Definition of adjustment in US English:

adjustment

noun

  • 1A small alteration or movement made to achieve a desired fit, appearance, or result.

    ‘I've made a few adjustments to my diet’
    ‘only slight adjustments to the boat are necessary’
    • ‘She also questioned the adjustment of market values by reference to Savill's Index.’
    • ‘With Thornton on injured reserve, the team will have to make adjustments in its pass rush.’
    • ‘Risk adjustment can contribute to quality improvement by allowing outcomes to be compared fairly.’
    • ‘This rarely requires dosage adjustment or discontinuation of the drug.’
    • ‘Like a quarterback, linemen have to sense what defense is coming and make adjustments on the fly.’
    • ‘Indeed, the same spoon reamers were probably also used to make adjustments to the tuning of their instruments.’
    • ‘Also watch for players trying to make "last minute adjustments."’
    • ‘In many cases, the adjustment moved the faculty member from economic marginality to a living wage.’
    • ‘Some diesel cars can use the new fuel as a blend with normal diesel with-out making adjustments to their engine.’
    • ‘Less populated states would likely have been beneficiaries of this somewhat flawed mathematical adjustment.’
    • ‘Then, I checked the micrometer height adjustment shaft - its bearing surfaces were worn out!’
    • ‘A clear audit trail also is produced, replacing the spreadsheets that underwriters would previously attach to policies to document pricing adjustments.’
    • ‘He's continually suggesting adjustments from the cockpit during races.’
    • ‘Nonetheless, the bank continues to offer a third of its aid - US $5.8 billion in 2001-for structural adjustment.’
    • ‘Vdot is reviewing 34 requests for adjustments covering existing contracts on all of the agency's projects.’
    • ‘She showed no resistance to making necessary adjustments, including dietary ones, to treat her problem.’
    • ‘The annual adjustment shall be made only in respect of one-fifth of the tax imposed on the goods.’
    • ‘It was therefore decided not to make any adjustment to the original productivity data.’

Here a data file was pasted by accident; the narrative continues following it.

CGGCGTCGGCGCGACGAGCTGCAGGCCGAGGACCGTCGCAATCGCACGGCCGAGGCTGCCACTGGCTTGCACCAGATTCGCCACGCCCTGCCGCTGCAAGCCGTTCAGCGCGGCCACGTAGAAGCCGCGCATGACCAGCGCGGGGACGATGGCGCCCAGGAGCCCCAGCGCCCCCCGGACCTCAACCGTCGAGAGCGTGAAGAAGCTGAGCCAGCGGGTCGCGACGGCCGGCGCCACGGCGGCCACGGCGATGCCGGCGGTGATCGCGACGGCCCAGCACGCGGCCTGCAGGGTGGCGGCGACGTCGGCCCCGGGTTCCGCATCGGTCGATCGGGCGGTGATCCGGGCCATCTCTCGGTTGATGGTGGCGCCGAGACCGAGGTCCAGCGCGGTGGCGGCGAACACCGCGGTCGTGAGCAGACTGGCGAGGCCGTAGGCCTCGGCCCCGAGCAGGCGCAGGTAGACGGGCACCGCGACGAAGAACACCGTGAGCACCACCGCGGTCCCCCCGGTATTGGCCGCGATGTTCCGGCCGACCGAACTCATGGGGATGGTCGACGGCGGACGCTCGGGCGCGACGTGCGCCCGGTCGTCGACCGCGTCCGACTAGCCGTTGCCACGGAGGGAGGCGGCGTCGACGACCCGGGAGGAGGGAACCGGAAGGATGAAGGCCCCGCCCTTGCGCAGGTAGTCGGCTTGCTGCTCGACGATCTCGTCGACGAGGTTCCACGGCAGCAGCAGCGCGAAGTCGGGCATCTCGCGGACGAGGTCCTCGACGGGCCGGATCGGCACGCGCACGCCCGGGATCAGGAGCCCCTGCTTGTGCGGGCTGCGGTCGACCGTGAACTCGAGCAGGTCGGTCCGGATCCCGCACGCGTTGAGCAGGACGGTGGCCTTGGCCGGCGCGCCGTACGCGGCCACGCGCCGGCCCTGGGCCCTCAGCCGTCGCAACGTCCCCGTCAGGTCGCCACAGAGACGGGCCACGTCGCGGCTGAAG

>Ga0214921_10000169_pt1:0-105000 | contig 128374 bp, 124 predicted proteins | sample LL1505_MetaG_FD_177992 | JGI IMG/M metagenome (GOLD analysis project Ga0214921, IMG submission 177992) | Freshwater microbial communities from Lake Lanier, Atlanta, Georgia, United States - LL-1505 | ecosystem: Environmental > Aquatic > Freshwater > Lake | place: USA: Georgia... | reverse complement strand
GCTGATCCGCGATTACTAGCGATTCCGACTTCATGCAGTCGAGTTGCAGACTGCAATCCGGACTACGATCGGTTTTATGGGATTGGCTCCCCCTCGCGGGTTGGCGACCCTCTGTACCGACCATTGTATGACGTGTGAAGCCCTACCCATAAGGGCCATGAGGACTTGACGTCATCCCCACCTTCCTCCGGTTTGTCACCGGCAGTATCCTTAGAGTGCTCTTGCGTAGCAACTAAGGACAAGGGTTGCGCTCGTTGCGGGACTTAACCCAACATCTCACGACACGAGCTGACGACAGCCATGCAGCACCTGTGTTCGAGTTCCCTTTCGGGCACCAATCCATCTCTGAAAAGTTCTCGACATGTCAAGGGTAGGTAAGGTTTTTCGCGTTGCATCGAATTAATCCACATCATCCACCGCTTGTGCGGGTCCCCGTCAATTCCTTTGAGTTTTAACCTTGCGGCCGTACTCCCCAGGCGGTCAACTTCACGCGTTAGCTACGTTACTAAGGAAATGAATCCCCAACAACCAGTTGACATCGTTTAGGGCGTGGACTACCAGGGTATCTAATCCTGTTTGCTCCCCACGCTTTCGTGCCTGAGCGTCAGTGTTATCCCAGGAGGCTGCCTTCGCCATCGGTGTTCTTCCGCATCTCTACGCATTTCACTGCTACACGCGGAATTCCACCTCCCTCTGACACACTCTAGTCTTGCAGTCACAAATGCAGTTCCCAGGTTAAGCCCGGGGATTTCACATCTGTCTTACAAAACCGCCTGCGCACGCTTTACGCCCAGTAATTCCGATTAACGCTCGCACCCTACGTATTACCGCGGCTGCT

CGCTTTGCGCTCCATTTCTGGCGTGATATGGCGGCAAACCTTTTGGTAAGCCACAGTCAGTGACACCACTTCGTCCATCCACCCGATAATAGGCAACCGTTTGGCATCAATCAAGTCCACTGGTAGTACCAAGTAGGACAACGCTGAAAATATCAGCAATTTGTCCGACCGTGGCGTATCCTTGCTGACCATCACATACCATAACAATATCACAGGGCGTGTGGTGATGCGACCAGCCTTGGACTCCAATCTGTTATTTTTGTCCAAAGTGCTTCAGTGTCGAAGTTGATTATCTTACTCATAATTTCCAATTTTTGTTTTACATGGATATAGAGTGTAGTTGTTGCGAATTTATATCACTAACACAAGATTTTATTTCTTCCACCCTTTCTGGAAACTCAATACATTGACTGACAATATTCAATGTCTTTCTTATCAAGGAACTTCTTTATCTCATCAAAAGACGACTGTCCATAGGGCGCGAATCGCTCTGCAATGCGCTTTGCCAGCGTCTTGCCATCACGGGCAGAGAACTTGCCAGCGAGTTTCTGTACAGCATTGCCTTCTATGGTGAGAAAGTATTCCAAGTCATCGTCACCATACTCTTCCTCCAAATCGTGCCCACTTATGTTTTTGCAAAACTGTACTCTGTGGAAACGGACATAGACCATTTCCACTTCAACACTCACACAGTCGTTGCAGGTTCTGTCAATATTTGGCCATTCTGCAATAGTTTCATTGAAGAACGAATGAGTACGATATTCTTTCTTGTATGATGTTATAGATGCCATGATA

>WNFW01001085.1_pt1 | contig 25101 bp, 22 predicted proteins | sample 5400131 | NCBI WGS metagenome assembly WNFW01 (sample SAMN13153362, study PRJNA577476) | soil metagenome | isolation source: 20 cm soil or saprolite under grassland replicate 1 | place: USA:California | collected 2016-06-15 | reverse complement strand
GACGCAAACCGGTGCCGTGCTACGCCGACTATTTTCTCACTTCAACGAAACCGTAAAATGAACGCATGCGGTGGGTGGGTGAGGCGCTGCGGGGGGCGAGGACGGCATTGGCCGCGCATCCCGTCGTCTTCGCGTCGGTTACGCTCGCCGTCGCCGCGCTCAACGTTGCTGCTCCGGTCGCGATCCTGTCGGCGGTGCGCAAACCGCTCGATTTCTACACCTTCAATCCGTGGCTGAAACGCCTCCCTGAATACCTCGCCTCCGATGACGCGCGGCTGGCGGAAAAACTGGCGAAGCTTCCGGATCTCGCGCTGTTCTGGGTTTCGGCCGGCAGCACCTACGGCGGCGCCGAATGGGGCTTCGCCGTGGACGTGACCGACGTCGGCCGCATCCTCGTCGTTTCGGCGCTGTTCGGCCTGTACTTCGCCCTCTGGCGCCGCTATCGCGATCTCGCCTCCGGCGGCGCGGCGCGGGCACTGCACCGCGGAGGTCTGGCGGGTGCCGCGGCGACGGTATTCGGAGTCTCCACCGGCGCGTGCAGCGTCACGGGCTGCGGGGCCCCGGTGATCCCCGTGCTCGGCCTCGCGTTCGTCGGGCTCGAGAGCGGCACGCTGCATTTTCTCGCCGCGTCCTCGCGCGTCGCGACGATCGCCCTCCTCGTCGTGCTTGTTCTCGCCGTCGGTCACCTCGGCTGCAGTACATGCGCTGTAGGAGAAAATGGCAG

• ‘Instead of making adjustments depending on whom we play, we're going to master our system.’
    • ‘Make an adjustment to the hit by reducing the amount of right spin.’
    adaptation, adapting, accustoming, accommodation, accommodating, acclimatization, reconciliation, inurement, habituation, habituating, familiarization, acculturation, naturalization, assimilation, assimilating, harmonization
    modification, modifying, alteration, adaptation, regulation, regulating, rearrangement, change, converting, conversion
    View synonyms
    1. 1.1 The process of adapting or becoming used to a new situation.
      ‘for many couples there may need to be a period of adjustment’
      • ‘Adults usually develop adjustment disorders to stressors related to marital discord, finances, or work.’
      • ‘Yes, some rich people will benefit from such an adjustment.’
      • ‘A manova was used to assess the effect of intimacy with parents on adjustment.’
      • ‘A lot of stuff will still go through him, which is a little bit of an adjustment for Patrick.’
      • ‘Very little has been done on postwar adjustment of veterans in the North.’
      • ‘Medical students ' stress also was expected to be associated with poorer marital and emotional adjustment among their spouses.’
      • ‘He said, how many people you have gotten a permanent adjustment.’
      • ‘It's an adjustment he's still getting to grips with.’
      • ‘A similar weakness is inherent in psychologies based on adjustment or adaptation.’
      • ‘If a patient is going to show signs of adjustment the facility will be able to make the appropriate decision.’
      • ‘Moves often result in the use of new technologies and equipment, calling for adjustments in the ways people access and process information.’
      • ‘Several measures covering problem behavior, sexual experiences, and interests and psychosocial adjustment were also included.’
      • ‘A study of the effects of corporal punishment in one Caribbean locale found a modest, direct relationship between physical punishment and psychological adjustment.’
      • ‘Dealing with the unexpected requires rapid adjustment to the actual situation.’
      • ‘The characters lives and experiences demonstrate their displacement, spiritual homelessness, and the hardships of adjustment to a new society.’
      • ‘He has made a slight adjustment successfully.’
      • ‘Parenting characterized by acceptance and firm control is associated, for adolescents, with enhanced school performance and general psychosocial adjustment.’
      • ‘Based on theoretical conceptualizations derived from attachment theory, we would expect to identify mediational effects of perceptions of parents on behavioral adjustment.’
      • ‘She seems to have made an adjustment away from Bill quite nicely through these sessions.’
      • ‘Palestinians should, thus, be willing to make these much less painful adjustments.’

Pronunciation

adjustment

/əˈdʒəstmənt//əˈjəstmənt/